(BrightPress.org) – A viral video showcasing a San Francisco Target that has everything behind a lock and key is highlighting the shoplifting epidemic. The 30-second video shows someone walking down an aisle in the store with everything behind locked glass cabinets.
It’s common practice in some stores to lock up expensive, small items that are easily stolen, like razors and cosmetics, but even inexpensive items like basic toiletries, toothpaste, and shampoo were behind lock and key.
The store is near the city’s Mission District, famous for its poverty and relatively higher crime rate than some other parts of the city. San Francisco has been hit hard with organized retail crime and shoplifting during the COVID-19 lockdowns. The problem was so bad Walgreens closed five of its stores.
San Francisco is ranked second to Los Angeles for having the worst retail theft problem, according to the National Retail Federation’s 2022 survey. New York is in third place, it overtook Chicago in 2021. Seventy-one percent of retailers who responded indicated a “substantial” or “moderate” increase in organized shoplifting. More than half of them blame bail reform laws that remove or reduce the bail requirement for suspects accused of a crime.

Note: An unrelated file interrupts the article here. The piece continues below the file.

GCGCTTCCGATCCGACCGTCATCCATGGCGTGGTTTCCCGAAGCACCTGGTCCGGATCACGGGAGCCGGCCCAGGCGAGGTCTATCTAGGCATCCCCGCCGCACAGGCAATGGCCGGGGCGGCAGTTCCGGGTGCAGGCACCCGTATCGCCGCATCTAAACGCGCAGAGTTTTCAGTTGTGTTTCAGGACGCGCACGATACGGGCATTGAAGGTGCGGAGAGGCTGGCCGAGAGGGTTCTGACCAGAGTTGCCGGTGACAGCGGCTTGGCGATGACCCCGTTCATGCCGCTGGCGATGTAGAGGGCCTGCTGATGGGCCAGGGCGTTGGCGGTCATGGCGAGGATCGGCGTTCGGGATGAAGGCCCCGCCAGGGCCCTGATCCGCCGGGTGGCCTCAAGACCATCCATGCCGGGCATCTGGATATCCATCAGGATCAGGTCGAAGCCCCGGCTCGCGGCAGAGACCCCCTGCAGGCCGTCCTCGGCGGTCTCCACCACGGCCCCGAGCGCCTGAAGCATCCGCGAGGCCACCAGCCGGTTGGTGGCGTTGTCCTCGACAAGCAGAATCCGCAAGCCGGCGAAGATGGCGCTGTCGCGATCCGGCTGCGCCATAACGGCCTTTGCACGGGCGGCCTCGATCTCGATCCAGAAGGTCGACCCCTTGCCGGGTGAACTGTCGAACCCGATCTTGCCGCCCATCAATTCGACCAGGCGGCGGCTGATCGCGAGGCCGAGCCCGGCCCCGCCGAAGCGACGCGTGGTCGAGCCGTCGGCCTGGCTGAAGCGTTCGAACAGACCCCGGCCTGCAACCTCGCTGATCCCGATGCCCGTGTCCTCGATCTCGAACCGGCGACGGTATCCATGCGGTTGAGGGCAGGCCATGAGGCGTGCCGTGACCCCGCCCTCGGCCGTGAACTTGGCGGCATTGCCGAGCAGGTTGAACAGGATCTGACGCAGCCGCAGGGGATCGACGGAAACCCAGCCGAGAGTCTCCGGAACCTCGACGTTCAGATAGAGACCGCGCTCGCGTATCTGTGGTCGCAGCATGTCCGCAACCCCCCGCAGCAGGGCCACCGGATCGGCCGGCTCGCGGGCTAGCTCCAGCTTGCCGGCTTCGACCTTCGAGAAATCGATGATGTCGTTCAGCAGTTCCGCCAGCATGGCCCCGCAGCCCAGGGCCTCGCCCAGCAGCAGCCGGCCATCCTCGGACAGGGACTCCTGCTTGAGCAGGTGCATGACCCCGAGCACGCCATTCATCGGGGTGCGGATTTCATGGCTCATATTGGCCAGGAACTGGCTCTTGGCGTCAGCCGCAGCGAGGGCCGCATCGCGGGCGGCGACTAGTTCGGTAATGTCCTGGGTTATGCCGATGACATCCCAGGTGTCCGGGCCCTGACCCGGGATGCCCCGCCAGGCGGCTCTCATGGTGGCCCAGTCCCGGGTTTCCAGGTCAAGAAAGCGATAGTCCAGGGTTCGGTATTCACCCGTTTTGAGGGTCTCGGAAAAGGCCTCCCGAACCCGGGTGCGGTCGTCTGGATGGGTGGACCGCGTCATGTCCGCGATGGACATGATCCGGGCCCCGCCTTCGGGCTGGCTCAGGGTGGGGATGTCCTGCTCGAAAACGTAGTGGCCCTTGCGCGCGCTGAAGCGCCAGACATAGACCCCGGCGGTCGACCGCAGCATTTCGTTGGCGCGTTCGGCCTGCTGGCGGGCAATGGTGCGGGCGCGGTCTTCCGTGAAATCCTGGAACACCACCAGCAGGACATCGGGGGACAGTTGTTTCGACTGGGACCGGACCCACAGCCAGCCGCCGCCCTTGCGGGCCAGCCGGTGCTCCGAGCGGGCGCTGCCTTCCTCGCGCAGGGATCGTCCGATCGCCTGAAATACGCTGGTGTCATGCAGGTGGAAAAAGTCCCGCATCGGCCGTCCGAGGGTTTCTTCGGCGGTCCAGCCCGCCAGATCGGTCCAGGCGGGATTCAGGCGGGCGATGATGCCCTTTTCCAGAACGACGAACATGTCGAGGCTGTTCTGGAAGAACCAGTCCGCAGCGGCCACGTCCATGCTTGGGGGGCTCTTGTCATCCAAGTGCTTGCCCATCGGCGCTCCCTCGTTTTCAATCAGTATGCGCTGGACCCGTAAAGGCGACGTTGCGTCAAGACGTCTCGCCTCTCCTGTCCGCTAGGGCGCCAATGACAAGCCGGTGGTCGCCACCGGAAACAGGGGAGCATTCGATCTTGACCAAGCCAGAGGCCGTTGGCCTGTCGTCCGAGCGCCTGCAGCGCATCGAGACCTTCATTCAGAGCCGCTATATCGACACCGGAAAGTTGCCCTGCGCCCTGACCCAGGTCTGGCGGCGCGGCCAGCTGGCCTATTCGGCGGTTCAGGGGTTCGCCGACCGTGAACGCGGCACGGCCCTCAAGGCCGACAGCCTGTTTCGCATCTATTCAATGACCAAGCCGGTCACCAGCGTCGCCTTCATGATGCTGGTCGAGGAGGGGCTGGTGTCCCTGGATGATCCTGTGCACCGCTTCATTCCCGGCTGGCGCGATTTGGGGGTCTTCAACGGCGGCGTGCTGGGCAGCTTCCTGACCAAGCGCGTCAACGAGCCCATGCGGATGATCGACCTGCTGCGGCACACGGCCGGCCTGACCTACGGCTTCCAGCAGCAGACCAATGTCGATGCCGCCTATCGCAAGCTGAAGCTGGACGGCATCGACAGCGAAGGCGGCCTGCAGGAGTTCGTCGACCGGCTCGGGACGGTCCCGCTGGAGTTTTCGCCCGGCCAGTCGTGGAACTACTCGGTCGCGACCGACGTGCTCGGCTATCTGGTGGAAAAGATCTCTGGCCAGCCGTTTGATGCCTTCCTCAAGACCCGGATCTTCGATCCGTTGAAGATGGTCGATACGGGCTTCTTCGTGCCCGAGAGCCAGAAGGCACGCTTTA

The crime problem was cited as the reason San Francisco Whole Foods closed its doors downtown. Last week the San Francisco Board of Supervisors passed a vote to create lucrative incentives to hire more police in order to deal with their ongoing staffing problem. Defunding the police didn’t work out so well, did it?
Unfortunately, criminal activity seems to be increasing all over the country. Earlier in April, a woman was arrested for causing a scene when she couldn’t pay for $1300 worth of merchandise at a Target in Ohio. She demanded reparations, wanted the manager to call corporate, and ended up getting clocked in the face when she aggressively pursued the manager back into his office. “This is my Rosa Parks moment,” she said to officers before her arrest.
A security guard was shot and killed by a woman attempting a robbery at a Home Depot in California. Blake Mohs, 26, was killed by Benicia Knapps when he tried to stop her from stealing a phone charger. During the struggle, Knapps shot Mohs, and he later died from his injuries. Enabling entitled people with soft-on-crime bail “reform” rules and failure to arrest and charge folks for minor crimes doesn’t seem to be fixing the problem.
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